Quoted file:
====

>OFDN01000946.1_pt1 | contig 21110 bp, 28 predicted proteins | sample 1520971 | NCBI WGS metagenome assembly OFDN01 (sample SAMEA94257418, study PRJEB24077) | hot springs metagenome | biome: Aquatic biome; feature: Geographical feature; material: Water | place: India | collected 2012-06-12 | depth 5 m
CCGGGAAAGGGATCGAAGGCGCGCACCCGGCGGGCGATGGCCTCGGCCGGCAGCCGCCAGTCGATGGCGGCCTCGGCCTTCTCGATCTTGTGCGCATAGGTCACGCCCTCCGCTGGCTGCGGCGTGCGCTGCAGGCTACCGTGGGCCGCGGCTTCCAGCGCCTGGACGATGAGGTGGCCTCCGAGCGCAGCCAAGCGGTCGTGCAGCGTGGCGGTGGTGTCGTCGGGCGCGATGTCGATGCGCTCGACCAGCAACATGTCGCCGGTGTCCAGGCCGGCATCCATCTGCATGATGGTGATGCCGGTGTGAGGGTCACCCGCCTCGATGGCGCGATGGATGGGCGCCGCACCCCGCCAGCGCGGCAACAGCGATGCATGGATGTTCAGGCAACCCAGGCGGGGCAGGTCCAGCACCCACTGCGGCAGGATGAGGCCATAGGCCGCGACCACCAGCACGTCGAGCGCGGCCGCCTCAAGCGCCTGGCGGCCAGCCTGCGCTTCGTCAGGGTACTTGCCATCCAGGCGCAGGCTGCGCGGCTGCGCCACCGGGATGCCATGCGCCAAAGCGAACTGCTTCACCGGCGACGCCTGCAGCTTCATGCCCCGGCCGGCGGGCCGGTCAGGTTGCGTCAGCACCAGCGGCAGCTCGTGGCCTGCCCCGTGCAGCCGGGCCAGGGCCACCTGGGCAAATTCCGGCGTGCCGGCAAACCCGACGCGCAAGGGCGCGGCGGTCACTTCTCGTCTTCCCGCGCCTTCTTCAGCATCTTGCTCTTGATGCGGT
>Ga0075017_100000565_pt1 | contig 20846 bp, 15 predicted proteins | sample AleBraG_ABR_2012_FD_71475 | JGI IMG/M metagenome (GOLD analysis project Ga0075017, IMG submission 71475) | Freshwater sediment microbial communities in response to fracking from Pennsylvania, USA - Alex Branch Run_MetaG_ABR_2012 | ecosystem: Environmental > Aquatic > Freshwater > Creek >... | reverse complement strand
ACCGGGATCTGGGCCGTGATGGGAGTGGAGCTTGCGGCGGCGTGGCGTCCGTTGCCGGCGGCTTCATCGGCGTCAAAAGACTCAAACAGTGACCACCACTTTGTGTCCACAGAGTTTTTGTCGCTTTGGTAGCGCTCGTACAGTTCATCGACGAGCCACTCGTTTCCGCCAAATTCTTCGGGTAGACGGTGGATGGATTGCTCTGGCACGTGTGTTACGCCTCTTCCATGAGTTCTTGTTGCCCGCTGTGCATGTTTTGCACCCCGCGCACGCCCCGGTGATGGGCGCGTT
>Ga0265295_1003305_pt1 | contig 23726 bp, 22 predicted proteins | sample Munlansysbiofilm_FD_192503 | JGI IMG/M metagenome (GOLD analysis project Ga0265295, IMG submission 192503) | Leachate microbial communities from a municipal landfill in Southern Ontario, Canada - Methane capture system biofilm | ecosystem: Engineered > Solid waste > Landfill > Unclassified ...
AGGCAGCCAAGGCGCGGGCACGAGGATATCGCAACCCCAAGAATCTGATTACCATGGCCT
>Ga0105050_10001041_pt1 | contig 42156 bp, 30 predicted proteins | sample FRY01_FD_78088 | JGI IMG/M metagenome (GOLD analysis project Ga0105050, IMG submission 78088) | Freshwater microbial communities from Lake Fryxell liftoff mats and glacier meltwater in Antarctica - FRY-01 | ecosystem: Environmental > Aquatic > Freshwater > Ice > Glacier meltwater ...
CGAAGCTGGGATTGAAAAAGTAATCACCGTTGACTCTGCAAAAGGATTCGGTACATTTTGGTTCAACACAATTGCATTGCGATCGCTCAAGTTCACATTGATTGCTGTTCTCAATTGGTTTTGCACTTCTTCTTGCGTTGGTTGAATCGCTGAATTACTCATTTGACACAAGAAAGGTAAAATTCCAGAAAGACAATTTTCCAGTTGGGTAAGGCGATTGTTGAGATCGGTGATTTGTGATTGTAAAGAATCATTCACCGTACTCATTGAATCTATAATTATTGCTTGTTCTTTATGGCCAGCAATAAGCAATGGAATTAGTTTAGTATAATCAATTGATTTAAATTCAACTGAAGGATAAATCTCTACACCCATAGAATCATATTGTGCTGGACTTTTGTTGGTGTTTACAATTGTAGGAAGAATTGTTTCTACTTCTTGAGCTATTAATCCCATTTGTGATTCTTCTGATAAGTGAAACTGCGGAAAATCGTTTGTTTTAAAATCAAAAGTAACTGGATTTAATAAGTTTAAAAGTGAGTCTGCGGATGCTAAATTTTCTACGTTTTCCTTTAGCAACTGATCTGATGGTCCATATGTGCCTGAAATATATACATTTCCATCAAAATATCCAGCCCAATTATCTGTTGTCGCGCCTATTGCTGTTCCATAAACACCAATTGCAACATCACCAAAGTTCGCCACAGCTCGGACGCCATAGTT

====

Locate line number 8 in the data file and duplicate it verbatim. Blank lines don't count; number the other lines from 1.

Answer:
CGAAGCTGGGATTGAAAAAGTAATCACCGTTGACTCTGCAAAAGGATTCGGTACATTTTGGTTCAACACAATTGCATTGCGATCGCTCAAGTTCACATTGATTGCTGTTCTCAATTGGTTTTGCACTTCTTCTTGCGTTGGTTGAATCGCTGAATTACTCATTTGACACAAGAAAGGTAAAATTCCAGAAAGACAATTTTCCAGTTGGGTAAGGCGATTGTTGAGATCGGTGATTTGTGATTGTAAAGAATCATTCACCGTACTCATTGAATCTATAATTATTGCTTGTTCTTTATGGCCAGCAATAAGCAATGGAATTAGTTTAGTATAATCAATTGATTTAAATTCAACTGAAGGATAAATCTCTACACCCATAGAATCATATTGTGCTGGACTTTTGTTGGTGTTTACAATTGTAGGAAGAATTGTTTCTACTTCTTGAGCTATTAATCCCATTTGTGATTCTTCTGATAAGTGAAACTGCGGAAAATCGTTTGTTTTAAAATCAAAAGTAACTGGATTTAATAAGTTTAAAAGTGAGTCTGCGGATGCTAAATTTTCTACGTTTTCCTTTAGCAACTGATCTGATGGTCCATATGTGCCTGAAATATATACATTTCCATCAAAATATCCAGCCCAATTATCTGTTGTCGCGCCTATTGCTGTTCCATAAACACCAATTGCAACATCACCAAAGTTCGCCACAGCTCGGACGCCATAGTT